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(LEAD) UNC investigating N.K. troops’ land border incursion, S. Korean loudspeaker broadcasts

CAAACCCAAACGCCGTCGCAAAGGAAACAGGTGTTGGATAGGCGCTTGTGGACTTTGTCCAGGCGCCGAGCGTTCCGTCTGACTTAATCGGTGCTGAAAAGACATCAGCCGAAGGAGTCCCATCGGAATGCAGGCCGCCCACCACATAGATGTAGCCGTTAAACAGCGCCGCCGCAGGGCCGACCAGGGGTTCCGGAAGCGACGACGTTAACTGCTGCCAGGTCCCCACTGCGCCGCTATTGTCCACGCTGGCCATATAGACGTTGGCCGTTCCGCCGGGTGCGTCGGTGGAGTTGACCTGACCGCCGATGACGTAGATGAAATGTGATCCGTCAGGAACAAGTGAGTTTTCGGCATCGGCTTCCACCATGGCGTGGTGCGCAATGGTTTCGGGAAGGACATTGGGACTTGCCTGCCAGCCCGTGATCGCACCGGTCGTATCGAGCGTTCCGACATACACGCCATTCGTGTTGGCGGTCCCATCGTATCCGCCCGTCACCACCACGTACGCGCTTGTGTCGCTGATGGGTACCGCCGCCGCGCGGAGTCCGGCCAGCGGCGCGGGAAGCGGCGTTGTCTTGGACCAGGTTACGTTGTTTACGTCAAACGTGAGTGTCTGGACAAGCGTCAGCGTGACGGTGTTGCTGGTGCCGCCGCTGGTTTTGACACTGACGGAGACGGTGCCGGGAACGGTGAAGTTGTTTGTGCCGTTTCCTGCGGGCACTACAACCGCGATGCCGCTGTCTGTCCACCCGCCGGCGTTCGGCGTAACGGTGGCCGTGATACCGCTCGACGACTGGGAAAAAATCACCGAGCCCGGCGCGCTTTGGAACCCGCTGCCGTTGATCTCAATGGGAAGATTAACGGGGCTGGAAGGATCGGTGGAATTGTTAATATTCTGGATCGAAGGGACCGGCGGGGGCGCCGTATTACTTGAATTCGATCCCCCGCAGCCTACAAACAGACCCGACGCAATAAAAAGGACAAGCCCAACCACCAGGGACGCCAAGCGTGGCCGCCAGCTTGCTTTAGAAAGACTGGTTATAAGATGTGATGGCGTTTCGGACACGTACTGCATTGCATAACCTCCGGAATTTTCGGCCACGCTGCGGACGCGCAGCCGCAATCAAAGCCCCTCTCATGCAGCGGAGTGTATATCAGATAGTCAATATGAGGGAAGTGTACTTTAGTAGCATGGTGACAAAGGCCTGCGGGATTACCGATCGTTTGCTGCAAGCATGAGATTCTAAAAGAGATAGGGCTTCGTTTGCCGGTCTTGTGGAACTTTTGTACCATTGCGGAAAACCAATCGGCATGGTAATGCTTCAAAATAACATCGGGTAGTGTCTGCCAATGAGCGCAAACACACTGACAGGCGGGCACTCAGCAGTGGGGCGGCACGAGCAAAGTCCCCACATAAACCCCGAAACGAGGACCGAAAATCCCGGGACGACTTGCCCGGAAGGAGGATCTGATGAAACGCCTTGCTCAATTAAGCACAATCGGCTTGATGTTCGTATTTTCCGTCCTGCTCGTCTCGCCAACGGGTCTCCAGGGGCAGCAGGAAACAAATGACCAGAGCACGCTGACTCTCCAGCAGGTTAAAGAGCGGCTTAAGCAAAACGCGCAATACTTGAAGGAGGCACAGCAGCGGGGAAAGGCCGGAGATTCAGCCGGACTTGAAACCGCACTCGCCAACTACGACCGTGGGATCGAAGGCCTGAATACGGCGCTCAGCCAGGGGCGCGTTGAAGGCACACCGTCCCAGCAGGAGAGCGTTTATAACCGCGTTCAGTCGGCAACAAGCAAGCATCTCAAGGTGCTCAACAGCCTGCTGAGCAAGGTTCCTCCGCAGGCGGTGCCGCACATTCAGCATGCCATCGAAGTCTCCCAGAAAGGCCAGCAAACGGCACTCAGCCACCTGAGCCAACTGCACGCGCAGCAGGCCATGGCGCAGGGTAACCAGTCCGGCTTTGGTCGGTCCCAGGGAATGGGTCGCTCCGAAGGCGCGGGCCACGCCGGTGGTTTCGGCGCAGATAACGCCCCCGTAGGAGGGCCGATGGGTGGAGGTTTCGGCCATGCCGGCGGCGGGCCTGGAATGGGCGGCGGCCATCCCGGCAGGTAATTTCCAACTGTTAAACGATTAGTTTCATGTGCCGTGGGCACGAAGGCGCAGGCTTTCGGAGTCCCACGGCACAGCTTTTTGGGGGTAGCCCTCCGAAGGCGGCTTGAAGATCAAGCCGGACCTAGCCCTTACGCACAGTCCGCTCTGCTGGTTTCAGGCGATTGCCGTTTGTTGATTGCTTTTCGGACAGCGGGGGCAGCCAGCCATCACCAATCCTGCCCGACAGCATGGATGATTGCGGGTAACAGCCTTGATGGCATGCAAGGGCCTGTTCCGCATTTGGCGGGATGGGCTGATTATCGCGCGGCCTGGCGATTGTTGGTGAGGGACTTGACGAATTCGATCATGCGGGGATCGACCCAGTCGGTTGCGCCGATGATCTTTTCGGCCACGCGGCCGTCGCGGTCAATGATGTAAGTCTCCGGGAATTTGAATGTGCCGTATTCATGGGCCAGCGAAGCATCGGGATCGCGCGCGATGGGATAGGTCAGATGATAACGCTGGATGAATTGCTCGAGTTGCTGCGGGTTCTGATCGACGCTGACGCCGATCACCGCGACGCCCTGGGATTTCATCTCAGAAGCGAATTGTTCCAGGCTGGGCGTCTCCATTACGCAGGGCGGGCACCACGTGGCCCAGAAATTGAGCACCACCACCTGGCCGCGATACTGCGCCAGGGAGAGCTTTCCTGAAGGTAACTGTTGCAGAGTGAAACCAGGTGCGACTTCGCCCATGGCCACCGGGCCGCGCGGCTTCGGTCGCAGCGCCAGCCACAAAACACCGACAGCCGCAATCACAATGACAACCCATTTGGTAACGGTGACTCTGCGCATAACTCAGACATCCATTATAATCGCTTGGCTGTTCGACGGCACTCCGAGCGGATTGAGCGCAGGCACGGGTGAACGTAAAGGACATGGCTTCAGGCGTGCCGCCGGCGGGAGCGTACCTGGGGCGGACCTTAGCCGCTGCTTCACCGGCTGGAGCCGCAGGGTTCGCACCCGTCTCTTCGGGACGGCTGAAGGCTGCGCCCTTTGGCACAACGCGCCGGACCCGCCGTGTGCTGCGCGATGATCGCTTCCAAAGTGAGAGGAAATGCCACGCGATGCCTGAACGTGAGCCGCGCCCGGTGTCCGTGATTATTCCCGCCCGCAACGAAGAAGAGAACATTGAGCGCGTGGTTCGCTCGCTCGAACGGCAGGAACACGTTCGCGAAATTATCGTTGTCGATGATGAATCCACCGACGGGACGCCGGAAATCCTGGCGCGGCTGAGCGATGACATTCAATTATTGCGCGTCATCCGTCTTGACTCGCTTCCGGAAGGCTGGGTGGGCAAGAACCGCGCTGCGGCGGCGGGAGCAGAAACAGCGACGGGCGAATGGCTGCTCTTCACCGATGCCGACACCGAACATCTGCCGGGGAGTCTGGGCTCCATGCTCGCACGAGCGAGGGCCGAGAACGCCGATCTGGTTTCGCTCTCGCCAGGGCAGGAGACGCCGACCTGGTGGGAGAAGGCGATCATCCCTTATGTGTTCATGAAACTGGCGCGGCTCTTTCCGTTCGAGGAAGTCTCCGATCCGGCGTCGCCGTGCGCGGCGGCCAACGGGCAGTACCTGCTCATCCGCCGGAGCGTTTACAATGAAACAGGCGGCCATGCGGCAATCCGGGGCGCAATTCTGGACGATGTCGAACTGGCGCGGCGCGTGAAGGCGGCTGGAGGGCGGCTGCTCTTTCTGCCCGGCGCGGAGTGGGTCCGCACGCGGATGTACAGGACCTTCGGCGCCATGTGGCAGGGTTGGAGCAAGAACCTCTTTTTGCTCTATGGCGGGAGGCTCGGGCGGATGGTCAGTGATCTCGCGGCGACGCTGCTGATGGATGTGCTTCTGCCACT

The U.S.-led U.N. Command (UNC) said Thursday it is investigating a series of incidents at the inter-Korean border earlier this week, including a brief border incursion by North Korean troops and South Korea's resumption of anti-Pyongyang broadcasts. On Sunday, some 20 North Korean soldiers crossed the Military Demarcation Line inside the Demilitarized Zone (DMZ), separating the two Koreas, in the central section of the border before retreating northward after the South fired warning shots, according to Seoul's military. The incursion came just hours before the South blared anti-Pyongyang broadcasts toward the North for the first time in six years in response to the North's recent launches of trash-carrying balloons. "We take our mission seriously at the United Nations Command and are currently investigating the recent issues with utmost diligence," the UNC said when asked about the incidents. "Our actions are in strict accordance with the Armistice Agreement as we work towards deescalating the situation to ensure peace and stability in the region. We continue to call on the DPRK to return to dialogue using our established mechanisms." DPRK stands for the North's official name, the Democratic People's Republic of Korea. The UNC is an enforcer of the armistice that stopped the fighting in the 1950-53 Korean War and oversees activities inside the DMZ -- a buffer zone between the two Koreas since the three-year conflict ended without a peace treaty. Jeon Ha-kyou, the defense ministry's spokesperson, said it would "actively support" the UNC's investigation. The investigation comes amid heightened cross-border tensions set off by the North's recent trash-carrying balloon campaign. Since May 28, the North is estimated to have launched more than 1,600 balloons in what has been called a "tit-for-tat" response to anti-Pyongyang leafleting by activists in South Korea. The UNC is also investigating the North's garbage-loaded balloon launches and has called them a violation of the armistice. For years, North Korea n defectors in the South and conservative activists have sent leaflets to the North via balloons to help encourage North Koreans to eventually rise up against the Kim family regime. North Korea has bristled at the propaganda campaign amid concern that an influx of outside information could pose a threat to its leader Kim Jong-un. It has also reacted angrily to the South's border loudspeakers that have aired messages critical of the North's regime, firing artillery shots toward the South in 2015 over the broadcasts. Source: Yonhap News Agency

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